Heinvited all their members who are in Sri Lanka and around the globe to rally round the profession to walk towards the transforming future chartered accountants to meet the demands of digital world.


Meanwhile, heproposed to bring the concept of limited liability partnerships and multi disciplinary partnership laws in Sri Lanka for the profession to grow in order to sustain the professional practice in Sri Lanka.


He said that today they are working with thePartnership Act of 1890.


He also said that their act of incorporation is almost 60 years old. He said that there are so many progressive changes that have taken place within the professional practices.


“It is high time for us to revisit the legal framework of the profession to update it,” he said.


He further said, “All of us doaccept that our system of education in Sri Lanka has killed the innovation, creativity and critical thinking of our children. When we take the same intake into CA profession as A/L students, it is not easy to inculcate entrepreneurship skills.”


Local and foreign investments to drive export sector: PM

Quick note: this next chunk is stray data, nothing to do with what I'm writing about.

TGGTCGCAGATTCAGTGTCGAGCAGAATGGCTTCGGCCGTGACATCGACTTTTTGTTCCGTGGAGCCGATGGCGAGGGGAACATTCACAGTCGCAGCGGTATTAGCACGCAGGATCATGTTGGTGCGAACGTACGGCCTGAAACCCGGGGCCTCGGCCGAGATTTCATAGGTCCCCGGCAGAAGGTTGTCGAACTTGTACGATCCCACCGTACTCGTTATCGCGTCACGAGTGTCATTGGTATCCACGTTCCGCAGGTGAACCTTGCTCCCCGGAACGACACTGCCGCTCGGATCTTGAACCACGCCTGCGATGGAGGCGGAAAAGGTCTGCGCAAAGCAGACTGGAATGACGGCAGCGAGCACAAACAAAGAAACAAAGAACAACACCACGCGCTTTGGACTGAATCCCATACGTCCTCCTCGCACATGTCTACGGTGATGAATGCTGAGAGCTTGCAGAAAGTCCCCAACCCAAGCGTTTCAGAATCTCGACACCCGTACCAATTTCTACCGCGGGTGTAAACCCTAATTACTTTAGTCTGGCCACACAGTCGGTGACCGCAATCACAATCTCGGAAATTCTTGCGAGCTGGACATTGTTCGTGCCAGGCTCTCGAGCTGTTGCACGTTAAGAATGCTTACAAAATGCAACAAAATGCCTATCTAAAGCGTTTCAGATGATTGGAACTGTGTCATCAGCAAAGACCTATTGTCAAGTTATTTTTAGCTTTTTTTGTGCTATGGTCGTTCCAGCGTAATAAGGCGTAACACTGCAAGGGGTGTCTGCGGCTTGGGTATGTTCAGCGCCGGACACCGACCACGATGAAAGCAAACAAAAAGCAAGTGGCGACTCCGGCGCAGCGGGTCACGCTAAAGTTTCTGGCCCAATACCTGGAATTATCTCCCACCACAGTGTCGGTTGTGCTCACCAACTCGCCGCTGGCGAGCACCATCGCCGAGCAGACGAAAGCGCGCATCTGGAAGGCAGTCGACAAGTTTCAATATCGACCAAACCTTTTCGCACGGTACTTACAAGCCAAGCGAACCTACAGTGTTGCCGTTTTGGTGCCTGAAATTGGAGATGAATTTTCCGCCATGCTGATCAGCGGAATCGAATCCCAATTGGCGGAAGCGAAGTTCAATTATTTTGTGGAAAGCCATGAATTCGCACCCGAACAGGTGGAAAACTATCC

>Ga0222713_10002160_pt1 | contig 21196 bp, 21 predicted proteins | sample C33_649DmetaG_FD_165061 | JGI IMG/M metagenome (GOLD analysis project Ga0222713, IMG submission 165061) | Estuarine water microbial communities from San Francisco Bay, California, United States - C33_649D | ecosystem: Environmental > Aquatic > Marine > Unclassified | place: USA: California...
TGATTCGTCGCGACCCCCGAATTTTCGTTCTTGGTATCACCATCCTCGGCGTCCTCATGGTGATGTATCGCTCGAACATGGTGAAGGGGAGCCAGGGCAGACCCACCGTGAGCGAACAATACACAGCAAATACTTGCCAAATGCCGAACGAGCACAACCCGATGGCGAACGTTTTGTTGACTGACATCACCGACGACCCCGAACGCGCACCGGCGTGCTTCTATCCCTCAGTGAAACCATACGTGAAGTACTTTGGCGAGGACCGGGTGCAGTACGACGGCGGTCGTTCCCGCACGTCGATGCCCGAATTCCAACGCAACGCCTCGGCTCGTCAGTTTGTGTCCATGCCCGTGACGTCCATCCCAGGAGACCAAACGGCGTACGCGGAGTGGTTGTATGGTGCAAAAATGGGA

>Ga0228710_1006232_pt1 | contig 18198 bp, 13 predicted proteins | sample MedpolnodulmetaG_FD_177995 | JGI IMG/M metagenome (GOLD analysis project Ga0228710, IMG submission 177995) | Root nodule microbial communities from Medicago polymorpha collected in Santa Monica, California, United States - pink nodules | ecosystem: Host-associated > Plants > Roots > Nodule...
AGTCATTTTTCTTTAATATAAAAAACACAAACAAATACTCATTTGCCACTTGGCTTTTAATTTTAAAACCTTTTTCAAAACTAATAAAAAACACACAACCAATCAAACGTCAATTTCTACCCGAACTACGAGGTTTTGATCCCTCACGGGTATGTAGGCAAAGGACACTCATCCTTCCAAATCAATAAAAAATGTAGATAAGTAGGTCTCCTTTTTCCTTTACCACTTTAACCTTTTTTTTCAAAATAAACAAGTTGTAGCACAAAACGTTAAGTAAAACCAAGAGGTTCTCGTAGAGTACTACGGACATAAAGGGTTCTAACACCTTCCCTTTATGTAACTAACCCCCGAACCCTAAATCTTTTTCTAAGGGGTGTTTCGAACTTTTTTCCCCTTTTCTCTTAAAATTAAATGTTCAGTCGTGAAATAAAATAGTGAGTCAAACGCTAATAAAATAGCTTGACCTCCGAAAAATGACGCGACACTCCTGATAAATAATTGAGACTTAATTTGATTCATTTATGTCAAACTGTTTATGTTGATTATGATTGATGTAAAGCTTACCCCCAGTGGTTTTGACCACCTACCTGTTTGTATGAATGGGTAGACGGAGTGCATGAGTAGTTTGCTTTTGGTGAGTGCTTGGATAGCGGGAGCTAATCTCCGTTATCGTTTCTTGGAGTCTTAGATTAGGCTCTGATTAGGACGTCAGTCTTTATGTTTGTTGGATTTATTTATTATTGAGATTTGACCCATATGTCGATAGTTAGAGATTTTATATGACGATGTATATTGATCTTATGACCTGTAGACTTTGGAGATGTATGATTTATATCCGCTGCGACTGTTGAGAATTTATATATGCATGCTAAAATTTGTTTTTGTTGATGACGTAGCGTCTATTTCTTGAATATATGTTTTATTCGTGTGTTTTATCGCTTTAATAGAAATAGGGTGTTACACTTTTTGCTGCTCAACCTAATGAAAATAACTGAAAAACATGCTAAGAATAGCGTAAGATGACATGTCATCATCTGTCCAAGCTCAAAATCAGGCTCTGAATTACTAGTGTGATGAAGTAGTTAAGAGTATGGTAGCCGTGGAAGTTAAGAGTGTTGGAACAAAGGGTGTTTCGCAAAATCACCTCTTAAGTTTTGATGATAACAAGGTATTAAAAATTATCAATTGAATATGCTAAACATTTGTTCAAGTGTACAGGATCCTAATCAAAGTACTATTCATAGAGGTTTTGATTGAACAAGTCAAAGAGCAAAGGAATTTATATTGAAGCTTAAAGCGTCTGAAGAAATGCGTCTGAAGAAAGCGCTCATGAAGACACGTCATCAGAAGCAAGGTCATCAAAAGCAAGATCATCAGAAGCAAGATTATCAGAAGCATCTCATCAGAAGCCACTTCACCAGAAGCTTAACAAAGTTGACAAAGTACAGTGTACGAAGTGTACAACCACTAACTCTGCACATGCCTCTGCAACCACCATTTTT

Prime Minister Ranil Wickremesinghe said that in order to double the exports, it was important to attract both local and foreign investments. As such the private sector has to take the lead as foreign investors would follow up looking at them.


“Exporting non-tradable goods are no benefit for Sri Lanka. We have to expand the tradable sector. Last year we had the highest export which is US$15 billion. Now for me that is not enough. We need to double it, if we really want to make ourselves comfortable,” he said, talking at the Induction ceremony of Jagath Perera as the 24th President of the Chartered Accountants of Sri Lanka (CASL).


“But how do we double the exports? For that we need investments. Last year our investment came to US$1.5 billion. They said that it is the highest in a single year, but that is not sufficient for me. I told them our target should be US$3 billion and when we come close to US$3 billion, we have to make it US$5 billion. We have to get investments, then we can go ahead, I’m not talking only about foreign investment, but also local investments,” he said.